Like I said, the problem of finding the best things to work on is a challenge because proteins do basically everything in living things. Across the full range of functions that proteins carry out, you’re trying to make better ones. The way that we actually do things is: 1) A collaborative idea-generation where all the neurons, meaning everyone, are talking all the time. That’s one way in which new ideas come about. 2) I get daily e-mails from collaborators, or potential collaborators, asking if we’ve thought about a different, new type of problem where our technology could be relevant.
Obviously, we all follow the scientific literature. We’ve talked a lot to both private foundations, like the Michelson Medical Research Foundation headed by Dr. Gary K. Michelson, and to pharmaceutical companies who come to us with their own set of problems and ask if our technology can be applied to them. Lab members will go to meetings, they’ll talk to people, and we get all these different inputs and then we filter through it. That’s sort of how we decide what to do. Sometimes people come to my group with specific ideas and things that they’re excited about working on. It’s really a pretty wide range of ways. I can’t claim that we’ve got the optimal algorithm for deciding what we should do. [laughs]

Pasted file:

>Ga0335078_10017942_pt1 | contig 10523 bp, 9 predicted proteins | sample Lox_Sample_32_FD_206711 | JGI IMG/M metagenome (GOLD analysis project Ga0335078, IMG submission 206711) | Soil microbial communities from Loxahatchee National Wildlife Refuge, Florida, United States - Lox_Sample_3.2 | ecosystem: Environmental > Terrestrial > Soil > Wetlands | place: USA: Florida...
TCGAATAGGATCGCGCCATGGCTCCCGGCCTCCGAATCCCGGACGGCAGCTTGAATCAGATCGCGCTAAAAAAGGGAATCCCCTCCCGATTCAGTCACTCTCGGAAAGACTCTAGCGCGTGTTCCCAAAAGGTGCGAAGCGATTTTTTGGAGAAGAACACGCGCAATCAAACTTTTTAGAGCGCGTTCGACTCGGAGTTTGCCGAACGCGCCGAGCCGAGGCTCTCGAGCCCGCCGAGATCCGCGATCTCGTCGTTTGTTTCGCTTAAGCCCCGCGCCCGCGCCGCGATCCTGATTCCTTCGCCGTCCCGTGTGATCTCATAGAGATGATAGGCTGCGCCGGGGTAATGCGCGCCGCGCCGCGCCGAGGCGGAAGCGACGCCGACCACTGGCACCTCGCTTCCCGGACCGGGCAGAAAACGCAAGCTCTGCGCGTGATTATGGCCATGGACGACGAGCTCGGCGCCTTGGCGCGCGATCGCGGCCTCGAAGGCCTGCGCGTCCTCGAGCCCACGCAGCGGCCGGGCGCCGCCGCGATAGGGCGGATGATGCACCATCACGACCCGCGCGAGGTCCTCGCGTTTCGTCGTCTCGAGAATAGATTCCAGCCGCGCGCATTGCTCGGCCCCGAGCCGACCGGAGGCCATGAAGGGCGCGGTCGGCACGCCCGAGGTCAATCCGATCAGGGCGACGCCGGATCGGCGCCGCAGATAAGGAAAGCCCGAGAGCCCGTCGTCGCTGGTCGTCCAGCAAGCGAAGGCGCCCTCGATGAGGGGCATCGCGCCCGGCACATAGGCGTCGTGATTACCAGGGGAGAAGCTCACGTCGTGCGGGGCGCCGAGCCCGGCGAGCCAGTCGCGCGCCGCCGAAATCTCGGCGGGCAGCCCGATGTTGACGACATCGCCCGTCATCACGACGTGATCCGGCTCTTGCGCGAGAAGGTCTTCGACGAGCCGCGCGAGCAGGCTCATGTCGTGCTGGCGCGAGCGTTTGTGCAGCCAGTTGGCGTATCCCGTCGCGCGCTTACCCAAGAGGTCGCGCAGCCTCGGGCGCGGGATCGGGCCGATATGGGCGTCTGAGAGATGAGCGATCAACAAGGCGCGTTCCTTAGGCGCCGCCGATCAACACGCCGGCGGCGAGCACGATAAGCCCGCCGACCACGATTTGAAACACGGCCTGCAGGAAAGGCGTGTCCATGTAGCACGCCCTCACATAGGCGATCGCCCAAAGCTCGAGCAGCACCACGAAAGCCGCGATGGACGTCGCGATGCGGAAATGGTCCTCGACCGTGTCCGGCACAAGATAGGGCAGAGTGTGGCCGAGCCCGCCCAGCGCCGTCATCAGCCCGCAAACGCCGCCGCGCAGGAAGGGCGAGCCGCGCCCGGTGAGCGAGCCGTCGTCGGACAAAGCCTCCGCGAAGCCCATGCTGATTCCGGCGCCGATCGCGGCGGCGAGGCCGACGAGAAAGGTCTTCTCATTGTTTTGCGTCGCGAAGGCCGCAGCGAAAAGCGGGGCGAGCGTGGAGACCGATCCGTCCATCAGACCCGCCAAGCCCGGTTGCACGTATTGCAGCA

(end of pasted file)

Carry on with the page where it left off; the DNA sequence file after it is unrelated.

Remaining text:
With your current setup, are you limited to what you are actually working on? Is there a potential to share the software technology with others so that they can benefit from it as well?
The software we developed, Rosetta, is freely available to academics and nonprofit institutions. It’s available to anybody at the company. They just have to pay the University of Washington (UW) a relatively modest license fee. The software we make is completely available but we’re always improving it. There’s about fifty people, former graduate students and postdoctoral fellows who’ve trained and who’ve worked with me, some are professors at internationally renowned institutions, who are working on protein design as well.